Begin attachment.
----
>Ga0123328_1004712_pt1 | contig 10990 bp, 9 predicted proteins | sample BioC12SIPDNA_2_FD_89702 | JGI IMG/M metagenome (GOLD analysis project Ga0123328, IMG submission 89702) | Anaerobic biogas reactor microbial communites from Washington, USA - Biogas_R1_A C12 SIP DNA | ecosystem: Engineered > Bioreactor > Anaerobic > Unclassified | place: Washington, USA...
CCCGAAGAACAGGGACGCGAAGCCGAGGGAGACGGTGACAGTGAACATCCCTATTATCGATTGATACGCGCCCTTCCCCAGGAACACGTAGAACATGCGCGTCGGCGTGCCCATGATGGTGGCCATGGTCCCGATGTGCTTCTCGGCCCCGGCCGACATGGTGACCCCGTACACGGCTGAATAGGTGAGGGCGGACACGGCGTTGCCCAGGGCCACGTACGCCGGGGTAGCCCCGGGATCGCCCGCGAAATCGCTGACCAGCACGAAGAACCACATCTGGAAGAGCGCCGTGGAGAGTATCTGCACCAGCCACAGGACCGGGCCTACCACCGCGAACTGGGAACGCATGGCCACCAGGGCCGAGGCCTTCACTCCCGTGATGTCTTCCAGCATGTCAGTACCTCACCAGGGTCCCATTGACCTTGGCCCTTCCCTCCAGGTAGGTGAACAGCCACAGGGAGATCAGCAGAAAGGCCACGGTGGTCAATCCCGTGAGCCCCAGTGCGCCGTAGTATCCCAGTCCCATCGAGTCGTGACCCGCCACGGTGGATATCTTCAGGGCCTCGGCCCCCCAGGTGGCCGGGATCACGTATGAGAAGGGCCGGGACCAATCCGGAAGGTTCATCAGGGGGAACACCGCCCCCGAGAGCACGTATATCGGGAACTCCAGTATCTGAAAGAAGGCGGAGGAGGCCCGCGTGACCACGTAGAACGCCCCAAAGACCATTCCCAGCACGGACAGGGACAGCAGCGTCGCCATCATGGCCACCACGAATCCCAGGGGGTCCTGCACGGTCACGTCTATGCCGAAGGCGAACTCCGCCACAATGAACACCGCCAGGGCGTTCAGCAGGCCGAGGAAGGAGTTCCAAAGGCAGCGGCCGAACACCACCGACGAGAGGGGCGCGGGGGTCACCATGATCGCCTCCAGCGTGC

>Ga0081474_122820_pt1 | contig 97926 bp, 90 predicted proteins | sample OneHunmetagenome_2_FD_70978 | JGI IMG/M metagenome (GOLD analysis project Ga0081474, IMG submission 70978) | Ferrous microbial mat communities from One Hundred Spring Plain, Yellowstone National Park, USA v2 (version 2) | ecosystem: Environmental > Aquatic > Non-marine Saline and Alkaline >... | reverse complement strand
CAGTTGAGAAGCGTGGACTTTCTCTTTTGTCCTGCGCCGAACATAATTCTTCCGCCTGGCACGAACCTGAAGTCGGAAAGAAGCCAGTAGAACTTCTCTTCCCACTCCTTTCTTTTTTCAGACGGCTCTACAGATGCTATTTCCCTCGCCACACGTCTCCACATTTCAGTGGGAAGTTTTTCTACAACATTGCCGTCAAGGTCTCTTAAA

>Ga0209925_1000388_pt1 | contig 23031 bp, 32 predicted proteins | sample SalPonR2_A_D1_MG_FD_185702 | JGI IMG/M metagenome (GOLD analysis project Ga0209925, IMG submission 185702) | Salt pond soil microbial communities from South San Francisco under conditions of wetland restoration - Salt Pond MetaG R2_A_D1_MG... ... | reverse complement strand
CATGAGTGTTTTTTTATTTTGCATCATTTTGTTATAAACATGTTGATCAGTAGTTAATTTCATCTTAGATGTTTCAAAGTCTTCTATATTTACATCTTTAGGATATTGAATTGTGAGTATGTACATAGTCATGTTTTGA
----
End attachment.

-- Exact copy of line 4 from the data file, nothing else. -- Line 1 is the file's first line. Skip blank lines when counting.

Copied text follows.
CAGTTGAGAAGCGTGGACTTTCTCTTTTGTCCTGCGCCGAACATAATTCTTCCGCCTGGCACGAACCTGAAGTCGGAAAGAAGCCAGTAGAACTTCTCTTCCCACTCCTTTCTTTTTTCAGACGGCTCTACAGATGCTATTTCCCTCGCCACACGTCTCCACATTTCAGTGGGAAGTTTTTCTACAACATTGCCGTCAAGGTCTCTTAAA